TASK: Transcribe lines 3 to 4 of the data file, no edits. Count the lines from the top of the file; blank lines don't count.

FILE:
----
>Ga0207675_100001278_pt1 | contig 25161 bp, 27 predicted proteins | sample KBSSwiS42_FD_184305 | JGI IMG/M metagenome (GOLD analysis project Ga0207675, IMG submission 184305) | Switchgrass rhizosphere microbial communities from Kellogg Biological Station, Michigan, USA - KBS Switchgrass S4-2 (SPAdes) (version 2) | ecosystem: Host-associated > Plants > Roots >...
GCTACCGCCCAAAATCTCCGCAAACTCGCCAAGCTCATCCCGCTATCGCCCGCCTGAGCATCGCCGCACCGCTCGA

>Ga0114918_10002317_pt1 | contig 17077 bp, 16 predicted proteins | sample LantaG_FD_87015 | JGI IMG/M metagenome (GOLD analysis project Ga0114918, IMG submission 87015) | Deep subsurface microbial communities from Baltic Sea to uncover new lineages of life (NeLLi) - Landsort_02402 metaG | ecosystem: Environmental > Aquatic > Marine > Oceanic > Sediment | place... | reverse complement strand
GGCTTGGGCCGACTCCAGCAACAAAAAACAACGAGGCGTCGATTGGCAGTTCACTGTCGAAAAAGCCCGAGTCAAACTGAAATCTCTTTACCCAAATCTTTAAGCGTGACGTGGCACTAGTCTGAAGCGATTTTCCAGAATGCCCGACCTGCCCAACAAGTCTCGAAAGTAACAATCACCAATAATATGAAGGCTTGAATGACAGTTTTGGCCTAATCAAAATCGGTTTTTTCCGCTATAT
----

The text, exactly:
>Ga0114918_10002317_pt1 | contig 17077 bp, 16 predicted proteins | sample LantaG_FD_87015 | JGI IMG/M metagenome (GOLD analysis project Ga0114918, IMG submission 87015) | Deep subsurface microbial communities from Baltic Sea to uncover new lineages of life (NeLLi) - Landsort_02402 metaG | ecosystem: Environmental > Aquatic > Marine > Oceanic > Sediment | place... | reverse complement strand
GGCTTGGGCCGACTCCAGCAACAAAAAACAACGAGGCGTCGATTGGCAGTTCACTGTCGAAAAAGCCCGAGTCAAACTGAAATCTCTTTACCCAAATCTTTAAGCGTGACGTGGCACTAGTCTGAAGCGATTTTCCAGAATGCCCGACCTGCCCAACAAGTCTCGAAAGTAACAATCACCAATAATATGAAGGCTTGAATGACAGTTTTGGCCTAATCAAAATCGGTTTTTTCCGCTATAT